Six Clauses Every Oil & Gas Professional Should Know
The legal world governs everything that we do as an industry, yet even seasoned legal professionals fall foul of elemental mistakes in contract knowledge.
In this piece, we list six contracting terms of which everyone working in the oil and gas sector should have at least a partial understanding.
In Anglo-Saxon law, the primary redress for a breach of contract is the imposition of damages to compensate the innocent party for losses suffered as a consequence of that breach.
Penalty clauses - clauses designed to dissuade parties from breaching contract terms through poor performance - are unenforceable in Anglo-Saxon Law, but commercial oil and gas contracts will include a clause which provides that the defaulting party pays a fixed sum in the event of a breach.
Such clauses are known as a liquidated damages clauses, and are based on a genuine approximation of actual damages and are largely enforceable in the courts. The parties designate the amount during the formation of a contract for the injured party to collect as compensation upon a specific breach.
The majority of contemporary commercial contracts contain detailed provisions for the termination of a contract by one party under specified circumstances if the other party cannot or does not comply with their obligations.
A simple termination clause will commonly consist of two basic elements:
Termination clauses are usually written on a mutual basis, in which case either side will be able to bring the contract to an end. It is also advisable that the wording of a termination clause should allow for some discretion on whether to terminate.
Clauses that include an automatic termination, for example, after non-payment of money owed in a specific time frame may be overzealous when not business critical and leniency in the matter could save a usually profitable relationship.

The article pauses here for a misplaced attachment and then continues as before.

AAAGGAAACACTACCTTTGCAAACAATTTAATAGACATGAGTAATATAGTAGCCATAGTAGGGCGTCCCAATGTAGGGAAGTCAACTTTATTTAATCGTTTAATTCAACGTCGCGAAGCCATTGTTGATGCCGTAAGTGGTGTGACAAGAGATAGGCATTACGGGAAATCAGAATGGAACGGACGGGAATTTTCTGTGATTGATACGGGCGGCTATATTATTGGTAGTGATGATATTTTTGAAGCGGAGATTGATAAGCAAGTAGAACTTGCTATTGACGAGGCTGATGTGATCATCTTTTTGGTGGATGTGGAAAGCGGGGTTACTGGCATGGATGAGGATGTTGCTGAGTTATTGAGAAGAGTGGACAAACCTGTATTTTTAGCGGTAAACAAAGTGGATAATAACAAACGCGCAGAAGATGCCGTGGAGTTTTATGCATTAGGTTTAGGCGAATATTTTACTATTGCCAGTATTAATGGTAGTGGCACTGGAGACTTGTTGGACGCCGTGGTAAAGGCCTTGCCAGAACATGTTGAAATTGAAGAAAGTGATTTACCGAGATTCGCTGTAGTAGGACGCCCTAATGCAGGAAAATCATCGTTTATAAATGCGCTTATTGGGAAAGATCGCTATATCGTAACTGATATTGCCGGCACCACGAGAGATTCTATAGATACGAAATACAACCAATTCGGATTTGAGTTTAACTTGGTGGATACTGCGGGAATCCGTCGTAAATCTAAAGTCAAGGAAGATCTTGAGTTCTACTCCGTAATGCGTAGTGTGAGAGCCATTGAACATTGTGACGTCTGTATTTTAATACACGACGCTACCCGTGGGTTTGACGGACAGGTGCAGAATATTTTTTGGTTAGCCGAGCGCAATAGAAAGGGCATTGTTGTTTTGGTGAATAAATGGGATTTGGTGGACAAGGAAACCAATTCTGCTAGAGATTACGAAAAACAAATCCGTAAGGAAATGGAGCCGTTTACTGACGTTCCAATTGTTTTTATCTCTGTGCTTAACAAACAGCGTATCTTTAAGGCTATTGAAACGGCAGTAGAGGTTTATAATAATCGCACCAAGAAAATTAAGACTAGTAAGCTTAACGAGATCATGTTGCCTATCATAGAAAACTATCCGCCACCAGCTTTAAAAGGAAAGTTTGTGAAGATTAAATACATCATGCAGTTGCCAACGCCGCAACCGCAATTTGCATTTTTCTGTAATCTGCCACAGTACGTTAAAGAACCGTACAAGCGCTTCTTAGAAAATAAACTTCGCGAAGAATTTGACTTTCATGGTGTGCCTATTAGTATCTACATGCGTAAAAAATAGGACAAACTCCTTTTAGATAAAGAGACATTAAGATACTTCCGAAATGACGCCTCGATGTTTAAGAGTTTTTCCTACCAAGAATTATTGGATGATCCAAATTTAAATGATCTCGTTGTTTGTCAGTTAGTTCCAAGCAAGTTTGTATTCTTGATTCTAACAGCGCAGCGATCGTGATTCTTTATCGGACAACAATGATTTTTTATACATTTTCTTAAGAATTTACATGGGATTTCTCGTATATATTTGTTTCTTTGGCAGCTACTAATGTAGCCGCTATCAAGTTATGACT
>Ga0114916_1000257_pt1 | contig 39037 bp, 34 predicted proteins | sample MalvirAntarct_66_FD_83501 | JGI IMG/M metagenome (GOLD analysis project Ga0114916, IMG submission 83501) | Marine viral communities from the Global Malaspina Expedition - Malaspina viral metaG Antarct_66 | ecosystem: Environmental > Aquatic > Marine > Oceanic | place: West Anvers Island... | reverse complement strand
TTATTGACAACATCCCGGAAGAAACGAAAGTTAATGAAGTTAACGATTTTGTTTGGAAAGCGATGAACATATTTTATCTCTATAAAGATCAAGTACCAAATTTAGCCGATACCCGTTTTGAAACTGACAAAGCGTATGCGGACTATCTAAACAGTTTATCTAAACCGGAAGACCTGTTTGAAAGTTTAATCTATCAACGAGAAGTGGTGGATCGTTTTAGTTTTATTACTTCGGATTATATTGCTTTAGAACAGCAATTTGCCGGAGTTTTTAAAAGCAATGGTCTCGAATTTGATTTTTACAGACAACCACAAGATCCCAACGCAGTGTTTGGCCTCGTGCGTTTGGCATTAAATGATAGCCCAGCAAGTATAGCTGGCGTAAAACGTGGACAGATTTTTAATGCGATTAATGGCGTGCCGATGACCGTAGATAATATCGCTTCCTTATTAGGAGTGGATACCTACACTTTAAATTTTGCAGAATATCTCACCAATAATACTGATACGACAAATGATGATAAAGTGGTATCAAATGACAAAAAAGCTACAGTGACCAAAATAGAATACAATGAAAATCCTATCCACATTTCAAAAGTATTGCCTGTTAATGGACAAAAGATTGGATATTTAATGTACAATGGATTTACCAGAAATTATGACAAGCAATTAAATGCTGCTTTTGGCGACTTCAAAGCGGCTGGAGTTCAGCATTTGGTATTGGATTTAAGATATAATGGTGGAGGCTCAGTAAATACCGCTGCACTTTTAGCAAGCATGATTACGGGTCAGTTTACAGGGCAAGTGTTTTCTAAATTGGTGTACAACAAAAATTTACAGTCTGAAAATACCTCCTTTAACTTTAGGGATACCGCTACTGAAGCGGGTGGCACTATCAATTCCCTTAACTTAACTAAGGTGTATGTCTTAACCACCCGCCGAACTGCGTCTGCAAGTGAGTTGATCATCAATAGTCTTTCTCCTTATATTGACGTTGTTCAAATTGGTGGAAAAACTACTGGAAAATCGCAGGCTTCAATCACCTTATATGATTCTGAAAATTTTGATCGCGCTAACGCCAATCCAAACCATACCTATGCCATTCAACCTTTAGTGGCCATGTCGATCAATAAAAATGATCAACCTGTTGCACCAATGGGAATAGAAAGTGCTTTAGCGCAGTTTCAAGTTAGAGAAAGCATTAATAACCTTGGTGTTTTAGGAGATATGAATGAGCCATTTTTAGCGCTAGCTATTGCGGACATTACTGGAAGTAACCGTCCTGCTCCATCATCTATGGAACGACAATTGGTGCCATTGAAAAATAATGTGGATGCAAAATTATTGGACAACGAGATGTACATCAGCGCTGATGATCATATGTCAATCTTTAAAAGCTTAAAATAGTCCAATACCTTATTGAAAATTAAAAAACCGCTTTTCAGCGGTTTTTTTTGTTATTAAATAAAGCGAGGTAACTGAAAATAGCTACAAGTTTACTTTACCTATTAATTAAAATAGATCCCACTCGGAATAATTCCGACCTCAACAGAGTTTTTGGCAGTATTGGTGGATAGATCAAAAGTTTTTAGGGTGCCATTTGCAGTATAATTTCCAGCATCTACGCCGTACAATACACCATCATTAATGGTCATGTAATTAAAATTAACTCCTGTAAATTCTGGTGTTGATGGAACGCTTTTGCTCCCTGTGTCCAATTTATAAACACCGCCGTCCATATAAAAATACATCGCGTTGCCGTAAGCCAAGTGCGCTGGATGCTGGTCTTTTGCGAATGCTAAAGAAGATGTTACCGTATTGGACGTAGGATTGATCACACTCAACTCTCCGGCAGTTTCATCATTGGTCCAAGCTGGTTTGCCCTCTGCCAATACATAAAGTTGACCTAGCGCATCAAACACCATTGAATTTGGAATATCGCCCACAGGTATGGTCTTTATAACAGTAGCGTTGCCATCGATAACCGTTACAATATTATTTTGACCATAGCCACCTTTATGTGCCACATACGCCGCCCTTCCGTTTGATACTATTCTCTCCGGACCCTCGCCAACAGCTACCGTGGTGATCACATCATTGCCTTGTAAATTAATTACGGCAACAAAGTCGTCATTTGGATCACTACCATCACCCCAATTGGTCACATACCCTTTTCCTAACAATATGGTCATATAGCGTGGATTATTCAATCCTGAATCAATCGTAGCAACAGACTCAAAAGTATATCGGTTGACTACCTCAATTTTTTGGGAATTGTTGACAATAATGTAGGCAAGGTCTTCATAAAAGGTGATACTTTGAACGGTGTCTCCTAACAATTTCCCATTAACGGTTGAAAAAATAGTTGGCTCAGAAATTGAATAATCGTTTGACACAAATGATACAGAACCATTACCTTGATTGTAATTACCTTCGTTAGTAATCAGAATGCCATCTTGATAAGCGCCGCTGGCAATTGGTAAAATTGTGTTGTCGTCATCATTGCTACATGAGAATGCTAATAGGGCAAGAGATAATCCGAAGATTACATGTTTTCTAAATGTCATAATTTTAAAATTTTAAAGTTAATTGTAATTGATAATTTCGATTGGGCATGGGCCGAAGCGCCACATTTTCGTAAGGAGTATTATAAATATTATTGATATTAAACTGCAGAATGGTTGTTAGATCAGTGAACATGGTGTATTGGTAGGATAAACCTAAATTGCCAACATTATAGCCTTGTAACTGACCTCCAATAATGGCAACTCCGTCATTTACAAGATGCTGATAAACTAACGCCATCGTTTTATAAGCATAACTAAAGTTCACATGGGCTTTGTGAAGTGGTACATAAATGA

Pollution indemnity clauses
After the Deepwater Horizon blowout and subsequent oil spill at the Macondo 252 well in the Gulf of Mexico, operators and contractors have put more emphasis than ever before on clauses that indemnify against pollution.
A pollution indemnity clause will set to allot the liability for any loss or damage arising from pollution and/or contamination caused in the process of a works contract.
In the fallout of the Gulf of Mexico spill, New Orleans District Judge Carl Barbier ruled that BP had to indemnify their contractor Halliburton, which provided cementing services at Macondo, for third-party compensatory claims under their contract.
Force Majeure Clauses
Translated from the French as "superior force", and also called casus fortuitus" or "chance occurrence" this is a clause embedded in contracts that frees both parties from liability or obligation when an unexpected event or circumstance beyond the control of the parties occurs that prevents them from fulfilling their contractually binding obligations.
Common grounds that would trigger a force majeure clause are the outbreak of war, perpetration of a crime, rioting and striking as well as Acts of God such as a raft of natural disasters including hurricanes, tornadoes, tsunami, flooding and earthquakes.
Recent examples of force majeure in the oil and gas arena are ExxonMobil vis-á-vis its Libyan E&P activity after violence exploded in Benghazi in 2011, and Shell’s declaring force majeure on deliveries from its 22 million tonnes per annum (mtpa) plant in the Niger Delta after violent third party interference in the region.
Knock for Knock Indemnity
"Knock for knock" agreements, also called reciprocal or mutual indemnity agreements, are frequently used in the oil and gas industry to allocate risk.
Under the agreement, each party agrees to take full responsibility for bodily injury or property damage claims made by its own employees, regardless of which party may actually be responsible for the injury.
Under Anglo-Saxon law, knock for knock indemnities are interpreted restrictively, meaning that inthe case of any ambiguity, the clause will be construed in the "manner least favourable to the party seeking its protection."
Third Party Indemnity
Under third party indemnity, damages are paid by one party in compensation for loss or damage suffered by another party as a result of the third party's actions or failure to act. However, it must be noted that one cannot unreasonably indemnify another for their breach of contract.